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Dietary associations of fathers and their children between the ages of 20 months and 5 years

journal contribution
posted on 2016-08-01, 00:00 authored by Adam Walsh, Adrian CameronAdrian Cameron, David CrawfordDavid Crawford, Kylie HeskethKylie Hesketh, Karen CampbellKaren Campbell
OBJECTIVE: To examine associations between dietary intakes of fathers and their children at child age 20 months, 3·5 years and 5 years, and to determine if fathers' intake predicts change in children's intake between 20 months and 3·5 and 5 years of age. DESIGN: The diets of fathers and their first-born children participating in the longitudinal Melbourne Infant Feeding Activity and Nutrition Trial (InFANT) Program were assessed using FFQ and three 24 h recalls, respectively. SETTING: Sixty-two pre-existing first-time parent groups were selected from fourteen local government areas within a 60 km radius of Deakin University Burwood, Victoria, Australia. SUBJECTS: Fathers and their first-born children at 20 months (n 317), 3·5 years (n 214) and 5 years of age (n 208). RESULTS: Positive associations were found between fathers' and children's intakes of fruit and sweet snacks at 20 months (P=0·001) and 5 years of age (P=0·012). Fathers' intake at child age 20 months was associated with change in children's intake for fruit, sweet snacks and sugar-sweetened beverages between child age 20 months and 3·5 years, and for sweet snacks and sugar-sweetened beverages between child age 20 months and 5 years (all P<0·05). After adjustment for maternal intake, fathers' intake of sweet snacks remained a predictor of change in children's sweet snack intake between 20 months and 3·5 years of age (P=0·03). CONCLUSIONS: Associations between the dietary intakes of fathers and their children commence at a young age and continue through early childhood. Fathers should be included in future interventions aimed at improving children's diets.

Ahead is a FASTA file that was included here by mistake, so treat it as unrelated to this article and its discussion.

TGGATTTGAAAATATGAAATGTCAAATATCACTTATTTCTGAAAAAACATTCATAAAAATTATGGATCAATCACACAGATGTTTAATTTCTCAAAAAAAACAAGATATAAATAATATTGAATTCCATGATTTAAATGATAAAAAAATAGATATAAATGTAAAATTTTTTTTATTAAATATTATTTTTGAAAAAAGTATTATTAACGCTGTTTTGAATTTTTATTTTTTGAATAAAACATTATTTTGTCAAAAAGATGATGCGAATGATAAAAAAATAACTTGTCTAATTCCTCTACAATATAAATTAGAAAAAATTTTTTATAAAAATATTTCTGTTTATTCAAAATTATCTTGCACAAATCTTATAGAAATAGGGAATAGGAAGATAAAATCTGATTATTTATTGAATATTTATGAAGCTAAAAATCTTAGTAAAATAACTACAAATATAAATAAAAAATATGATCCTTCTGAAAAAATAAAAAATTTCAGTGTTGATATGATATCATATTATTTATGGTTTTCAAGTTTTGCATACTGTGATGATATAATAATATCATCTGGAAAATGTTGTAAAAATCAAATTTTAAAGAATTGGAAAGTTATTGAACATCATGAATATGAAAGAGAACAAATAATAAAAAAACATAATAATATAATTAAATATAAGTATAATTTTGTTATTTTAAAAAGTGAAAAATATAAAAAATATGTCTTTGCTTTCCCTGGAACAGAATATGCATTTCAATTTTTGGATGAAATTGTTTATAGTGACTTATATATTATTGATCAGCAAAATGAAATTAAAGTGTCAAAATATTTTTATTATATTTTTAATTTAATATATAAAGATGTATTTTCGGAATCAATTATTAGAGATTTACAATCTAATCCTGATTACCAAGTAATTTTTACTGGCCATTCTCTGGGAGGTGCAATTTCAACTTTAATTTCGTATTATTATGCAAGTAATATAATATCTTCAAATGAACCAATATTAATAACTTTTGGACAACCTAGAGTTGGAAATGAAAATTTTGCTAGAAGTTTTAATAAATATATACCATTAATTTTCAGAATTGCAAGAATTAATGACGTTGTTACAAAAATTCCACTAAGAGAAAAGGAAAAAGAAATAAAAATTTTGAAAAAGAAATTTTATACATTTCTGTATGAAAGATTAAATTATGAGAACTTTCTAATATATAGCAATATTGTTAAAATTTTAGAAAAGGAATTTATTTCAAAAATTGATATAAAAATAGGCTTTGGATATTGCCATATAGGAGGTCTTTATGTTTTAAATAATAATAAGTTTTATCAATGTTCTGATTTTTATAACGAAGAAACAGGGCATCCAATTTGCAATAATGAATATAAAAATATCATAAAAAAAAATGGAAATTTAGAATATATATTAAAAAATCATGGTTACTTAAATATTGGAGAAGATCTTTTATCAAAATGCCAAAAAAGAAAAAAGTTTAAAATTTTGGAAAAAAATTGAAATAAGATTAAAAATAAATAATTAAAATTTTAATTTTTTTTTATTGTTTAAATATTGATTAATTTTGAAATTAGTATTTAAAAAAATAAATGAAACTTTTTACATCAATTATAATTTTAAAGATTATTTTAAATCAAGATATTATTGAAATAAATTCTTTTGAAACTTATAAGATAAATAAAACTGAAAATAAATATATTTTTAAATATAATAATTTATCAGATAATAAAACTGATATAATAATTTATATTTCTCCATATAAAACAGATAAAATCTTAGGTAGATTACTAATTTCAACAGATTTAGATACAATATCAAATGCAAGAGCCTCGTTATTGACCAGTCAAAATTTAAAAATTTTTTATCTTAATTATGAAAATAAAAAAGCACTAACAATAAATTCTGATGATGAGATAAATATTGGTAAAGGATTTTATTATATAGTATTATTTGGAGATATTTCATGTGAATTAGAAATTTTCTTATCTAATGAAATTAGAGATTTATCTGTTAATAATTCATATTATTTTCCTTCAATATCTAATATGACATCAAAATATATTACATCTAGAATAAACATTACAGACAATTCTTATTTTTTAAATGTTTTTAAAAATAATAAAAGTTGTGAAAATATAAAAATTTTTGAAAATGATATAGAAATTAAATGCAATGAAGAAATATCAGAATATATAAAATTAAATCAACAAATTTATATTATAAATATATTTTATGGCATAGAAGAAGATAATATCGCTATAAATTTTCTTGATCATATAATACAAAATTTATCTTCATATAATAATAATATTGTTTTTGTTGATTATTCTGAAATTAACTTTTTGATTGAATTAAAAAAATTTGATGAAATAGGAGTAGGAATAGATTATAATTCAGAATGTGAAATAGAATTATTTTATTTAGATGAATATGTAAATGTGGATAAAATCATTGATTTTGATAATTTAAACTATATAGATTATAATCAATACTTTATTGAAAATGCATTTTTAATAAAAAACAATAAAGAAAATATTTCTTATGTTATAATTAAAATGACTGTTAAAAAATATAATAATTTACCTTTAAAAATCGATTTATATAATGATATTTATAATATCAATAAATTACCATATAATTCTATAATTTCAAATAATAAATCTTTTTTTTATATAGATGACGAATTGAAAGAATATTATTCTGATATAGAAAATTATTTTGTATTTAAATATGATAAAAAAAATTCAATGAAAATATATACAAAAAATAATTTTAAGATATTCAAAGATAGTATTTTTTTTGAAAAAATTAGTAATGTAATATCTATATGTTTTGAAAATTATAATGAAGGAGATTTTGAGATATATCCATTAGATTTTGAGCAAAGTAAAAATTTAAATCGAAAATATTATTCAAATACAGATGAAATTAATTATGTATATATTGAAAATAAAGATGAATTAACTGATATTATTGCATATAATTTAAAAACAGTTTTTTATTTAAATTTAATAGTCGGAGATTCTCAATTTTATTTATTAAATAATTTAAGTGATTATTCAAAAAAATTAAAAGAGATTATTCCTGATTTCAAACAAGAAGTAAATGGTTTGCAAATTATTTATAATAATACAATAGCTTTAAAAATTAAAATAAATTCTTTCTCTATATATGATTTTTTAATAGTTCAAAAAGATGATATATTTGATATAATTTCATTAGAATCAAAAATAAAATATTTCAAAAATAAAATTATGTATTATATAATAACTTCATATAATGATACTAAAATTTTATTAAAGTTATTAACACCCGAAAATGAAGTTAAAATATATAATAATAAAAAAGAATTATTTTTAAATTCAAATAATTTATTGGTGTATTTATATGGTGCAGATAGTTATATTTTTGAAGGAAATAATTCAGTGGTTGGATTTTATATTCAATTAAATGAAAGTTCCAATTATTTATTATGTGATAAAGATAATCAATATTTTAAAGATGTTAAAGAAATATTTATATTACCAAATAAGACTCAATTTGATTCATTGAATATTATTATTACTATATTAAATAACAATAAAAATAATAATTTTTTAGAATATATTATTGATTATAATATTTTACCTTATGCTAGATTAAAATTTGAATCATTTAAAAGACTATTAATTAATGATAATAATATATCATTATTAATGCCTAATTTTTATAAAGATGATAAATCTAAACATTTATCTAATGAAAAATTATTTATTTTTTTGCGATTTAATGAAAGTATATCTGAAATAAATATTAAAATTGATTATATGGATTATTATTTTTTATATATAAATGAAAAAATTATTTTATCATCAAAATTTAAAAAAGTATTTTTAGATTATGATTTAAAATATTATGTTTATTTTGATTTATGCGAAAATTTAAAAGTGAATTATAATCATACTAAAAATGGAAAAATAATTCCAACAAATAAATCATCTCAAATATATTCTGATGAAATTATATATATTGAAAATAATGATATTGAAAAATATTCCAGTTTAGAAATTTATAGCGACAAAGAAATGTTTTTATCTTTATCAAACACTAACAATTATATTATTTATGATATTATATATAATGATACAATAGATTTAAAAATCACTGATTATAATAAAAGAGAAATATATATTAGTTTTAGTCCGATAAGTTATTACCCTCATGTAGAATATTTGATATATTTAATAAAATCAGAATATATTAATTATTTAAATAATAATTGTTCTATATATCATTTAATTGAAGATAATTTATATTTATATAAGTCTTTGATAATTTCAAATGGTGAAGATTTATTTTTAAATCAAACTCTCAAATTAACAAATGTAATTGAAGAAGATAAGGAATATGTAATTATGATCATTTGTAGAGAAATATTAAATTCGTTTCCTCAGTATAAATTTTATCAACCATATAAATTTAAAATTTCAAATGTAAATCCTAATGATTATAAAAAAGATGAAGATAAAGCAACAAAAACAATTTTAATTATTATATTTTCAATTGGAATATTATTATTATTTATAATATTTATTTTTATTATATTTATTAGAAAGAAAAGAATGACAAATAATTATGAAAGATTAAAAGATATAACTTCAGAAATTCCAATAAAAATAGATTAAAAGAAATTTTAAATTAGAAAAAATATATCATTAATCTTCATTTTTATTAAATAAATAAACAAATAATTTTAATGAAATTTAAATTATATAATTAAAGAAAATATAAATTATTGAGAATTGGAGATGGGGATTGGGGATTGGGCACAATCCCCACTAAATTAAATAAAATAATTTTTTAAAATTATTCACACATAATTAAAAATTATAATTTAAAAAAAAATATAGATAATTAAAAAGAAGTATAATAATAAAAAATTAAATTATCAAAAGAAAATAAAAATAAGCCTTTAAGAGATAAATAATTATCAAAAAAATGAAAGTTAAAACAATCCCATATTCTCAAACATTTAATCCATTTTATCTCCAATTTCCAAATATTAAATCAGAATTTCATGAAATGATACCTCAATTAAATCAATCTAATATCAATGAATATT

History

Journal

Public health nutrition

Volume

19

Issue

11

Pagination

2033 - 2039

Publisher

Cambridge University Press

Location

Cambridge, Eng.

ISSN

1368-9800

eISSN

1475-2727

Language

eng

Publication classification

C Journal article; C1 Refereed article in a scholarly journal

Copyright notice

2016, The Authors